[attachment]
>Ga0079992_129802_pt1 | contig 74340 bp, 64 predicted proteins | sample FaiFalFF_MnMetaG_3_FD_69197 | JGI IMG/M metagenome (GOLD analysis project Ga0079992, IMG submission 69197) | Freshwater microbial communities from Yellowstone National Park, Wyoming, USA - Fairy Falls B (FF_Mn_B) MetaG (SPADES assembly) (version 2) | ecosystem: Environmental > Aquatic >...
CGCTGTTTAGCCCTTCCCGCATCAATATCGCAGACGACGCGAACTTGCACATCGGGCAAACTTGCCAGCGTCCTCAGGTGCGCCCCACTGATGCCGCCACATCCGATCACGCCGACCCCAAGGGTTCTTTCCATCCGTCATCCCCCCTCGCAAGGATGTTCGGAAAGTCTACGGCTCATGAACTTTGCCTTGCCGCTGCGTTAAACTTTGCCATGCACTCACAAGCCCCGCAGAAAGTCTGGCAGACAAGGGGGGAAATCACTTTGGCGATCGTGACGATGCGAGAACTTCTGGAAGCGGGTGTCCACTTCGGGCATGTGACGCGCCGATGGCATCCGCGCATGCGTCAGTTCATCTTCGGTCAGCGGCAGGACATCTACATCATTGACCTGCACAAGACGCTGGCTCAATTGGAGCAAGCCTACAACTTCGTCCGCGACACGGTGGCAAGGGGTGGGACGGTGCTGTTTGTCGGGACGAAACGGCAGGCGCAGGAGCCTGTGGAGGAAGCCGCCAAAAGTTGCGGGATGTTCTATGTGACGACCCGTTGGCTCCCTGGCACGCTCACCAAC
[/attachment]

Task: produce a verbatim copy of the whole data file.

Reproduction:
>Ga0079992_129802_pt1 | contig 74340 bp, 64 predicted proteins | sample FaiFalFF_MnMetaG_3_FD_69197 | JGI IMG/M metagenome (GOLD analysis project Ga0079992, IMG submission 69197) | Freshwater microbial communities from Yellowstone National Park, Wyoming, USA - Fairy Falls B (FF_Mn_B) MetaG (SPADES assembly) (version 2) | ecosystem: Environmental > Aquatic >...
CGCTGTTTAGCCCTTCCCGCATCAATATCGCAGACGACGCGAACTTGCACATCGGGCAAACTTGCCAGCGTCCTCAGGTGCGCCCCACTGATGCCGCCACATCCGATCACGCCGACCCCAAGGGTTCTTTCCATCCGTCATCCCCCCTCGCAAGGATGTTCGGAAAGTCTACGGCTCATGAACTTTGCCTTGCCGCTGCGTTAAACTTTGCCATGCACTCACAAGCCCCGCAGAAAGTCTGGCAGACAAGGGGGGAAATCACTTTGGCGATCGTGACGATGCGAGAACTTCTGGAAGCGGGTGTCCACTTCGGGCATGTGACGCGCCGATGGCATCCGCGCATGCGTCAGTTCATCTTCGGTCAGCGGCAGGACATCTACATCATTGACCTGCACAAGACGCTGGCTCAATTGGAGCAAGCCTACAACTTCGTCCGCGACACGGTGGCAAGGGGTGGGACGGTGCTGTTTGTCGGGACGAAACGGCAGGCGCAGGAGCCTGTGGAGGAAGCCGCCAAAAGTTGCGGGATGTTCTATGTGACGACCCGTTGGCTCCCTGGCACGCTCACCAAC